Although I might be going out on a limb to say this, I believe we are now witnessing the beginning of the end of Bernie Sanders’ quest for the Democratic nomination for president. According to recent polls, Sanders has been declining in popularity among likely Democratic primary voters and is now polling behind Elizabeth Warren, whose popularity has lately been surging. (According to one recent poll out of Iowa, Warren is now running ahead of even Joe Biden, the long-time leader.) I doubt Sanders’ decline will be temporary. Unless Warren commits a brazen error or someone unearths something very unattractive about her past, I suspect that he will continue to fade while she gains momentum.

There seem to be several factors behind Sanders’ decline. Among them:

  1. Warren seems to have more energy than Sanders. At the last debate, Sanders seemed to be very tired, close to exhaustion. True, he was suffering from a cold, but there seemed to be something more at work. He may simply be running out of gas. After all, he’s been campaigning since 2015 (at least); and at 78, he is, as they say, not getting any younger.

  2. Warren has more, and seemingly fresher, ideas than Sanders. Although I find it a bit tiresome, she has a “plan” for everything, while he seems to be repeating the same phrases over and over.

  3. Since almost all the Democratic candidates have moved over to embrace, at least broadly, the policies Sanders has long advocated, he no longer comes across as being unique. For example, while they may not advocate “Medicare for All” (in the sense of a government-run “single-payer” healthcare system that eliminates the private insurance market), they all support “Universal Healthcare,” that is, healthcare for all. Likewise with “Free College” and “Cancel Student Debt.”

  4. “Identity politics” has caught up with Sanders. Given the continuing vogue of the “identity” issues (including such concepts as “intersectionality”), who Sanders “is” in this sense has become a problem. Simply put, he’s an old, heterosexual, white (and Jewish) male, none of which, to the “identity politics” aficionados, is an asset. Meanwhile, although Warren is 70, she is younger than Sanders and comes across, in terms of both her appearance and her energy, to be younger than her nominal age. Not least, she is obviously, and probably most importantly, a woman. (Warren also claims to have Cherokee ancestry, although since this has been a problem for her in the past — she is not a recognized member of the tribe — she is not likely to emphasize it.)

  5. One of Sanders’ chief calling cards, the claim that he is a “democratic socialist,” may now have become a liability. What seemed in the past to be something harmless, almost quaint, has recently gotten some content attached to it, specifically, the brutal, inept, and unpopular “Bolivarian socialist” government of Victor Maduro in Venezuela, and behind that, the other extant and defunct regimes of the “socialist” and “Communist” variety. Although Warren can champion some of Sanders’ specific policy proposals, she is not burdened by the “socialist” label. Quite the contrary. While being a “socialist” at least implies being against capitalism, Warren insists that she is a fervent supporter of the system; she merely wants to make it “work for the people.”

  6. Sanders’ campaign has experienced some difficulties. There have been reports of sexual harassment of female staff during his 2016 campaign. More recently, there was some bad publicity surrounding a union organizing drive among his campaign workers. Most recently, there have been shake-ups of his campaign staff in New Hampshire and Iowa. All of this does not reflect well on Sanders’ managerial abilities.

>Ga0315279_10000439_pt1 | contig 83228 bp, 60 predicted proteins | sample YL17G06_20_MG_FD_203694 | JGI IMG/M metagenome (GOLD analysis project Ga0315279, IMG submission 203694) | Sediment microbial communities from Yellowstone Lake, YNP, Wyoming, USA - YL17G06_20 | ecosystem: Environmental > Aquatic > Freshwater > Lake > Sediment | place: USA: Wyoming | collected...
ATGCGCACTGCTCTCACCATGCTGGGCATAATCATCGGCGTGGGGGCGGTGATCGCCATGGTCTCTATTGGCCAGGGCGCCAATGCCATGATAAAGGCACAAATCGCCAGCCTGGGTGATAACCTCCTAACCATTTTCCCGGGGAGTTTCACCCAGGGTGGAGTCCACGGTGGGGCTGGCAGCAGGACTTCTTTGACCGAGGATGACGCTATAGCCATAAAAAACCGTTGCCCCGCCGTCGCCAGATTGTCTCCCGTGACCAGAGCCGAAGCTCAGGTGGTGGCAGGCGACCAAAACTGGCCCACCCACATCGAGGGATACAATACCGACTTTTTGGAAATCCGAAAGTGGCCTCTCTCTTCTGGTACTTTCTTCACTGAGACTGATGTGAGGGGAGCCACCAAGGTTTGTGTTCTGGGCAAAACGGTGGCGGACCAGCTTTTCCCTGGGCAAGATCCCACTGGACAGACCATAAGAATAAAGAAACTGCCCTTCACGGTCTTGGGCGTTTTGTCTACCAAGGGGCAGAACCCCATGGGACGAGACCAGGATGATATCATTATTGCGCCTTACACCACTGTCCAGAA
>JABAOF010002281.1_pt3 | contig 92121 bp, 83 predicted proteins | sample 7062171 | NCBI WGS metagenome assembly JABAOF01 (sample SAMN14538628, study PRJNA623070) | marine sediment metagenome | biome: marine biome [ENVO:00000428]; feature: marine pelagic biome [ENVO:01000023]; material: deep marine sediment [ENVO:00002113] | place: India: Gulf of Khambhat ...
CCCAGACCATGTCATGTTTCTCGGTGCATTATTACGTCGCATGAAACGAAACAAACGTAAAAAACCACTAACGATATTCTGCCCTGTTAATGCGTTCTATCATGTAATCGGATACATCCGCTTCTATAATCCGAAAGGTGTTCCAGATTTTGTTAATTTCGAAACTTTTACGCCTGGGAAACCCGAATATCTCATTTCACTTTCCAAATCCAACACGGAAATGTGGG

I have to confess to having mixed feelings about Sanders. Overall, my view is negative. I know that many “progressives” praise him for raising crucial social issues — economic inequality, the need for universal healthcare, the burden of student debt, the excessive wealth and power of the very rich — to public consciousness. Some leftists laud him for promoting the idea, or at least the term, of “socialism,” believing that this somehow helps the cause. In contrast, I see Sanders mostly as being dishonest and disingenuous. This becomes very clear when he is asked to explain what he means by “democratic socialism,” and he responds, as he did during the last debate, by saying that “democratic socialism” is “what they have in Canada and in the Scandinavian countries,” where they have universal healthcare and strong unions. The claim that these countries are “socialist” in any way, shape, or form is ridiculous, and Sanders knows it.

After all, Bernie Sanders was, for many years, a socialist activist. As a young man, he was a member of the Young People’s Socialist League (YPSL), a youth group of the Socialist Party. At least at the time Sanders was a member, YPSL was much more radical than its parent party. While I doubt Sanders’ conception of socialism was ever as revolutionary and as libertarian as ours, I believe he had an image of socialism as a social system that was qualitatively different from capitalism, particularly the imperialist “welfare state” of Sanders’ (and our) youth. It is also likely that Sanders once considered (and might even still consider) himself to be a Marxist. He is on record as having praised the Cuban Revolution and Castro’s regime, the Soviet Union, and the Sandinista government in Nicaragua, all of which he visited. When he and his wife honeymooned in the Soviet Union, he praised both the Communist Party youth organization and the Moscow subway system. When he moved to Vermont and went into bourgeois politics, I suspect Sanders believed that he was continuing the “good fight,” namely, the struggle to overthrow capitalism and replace it with a social system he believed to be much better — something more productive, more just, and more fair than capitalism — namely, “socialism.”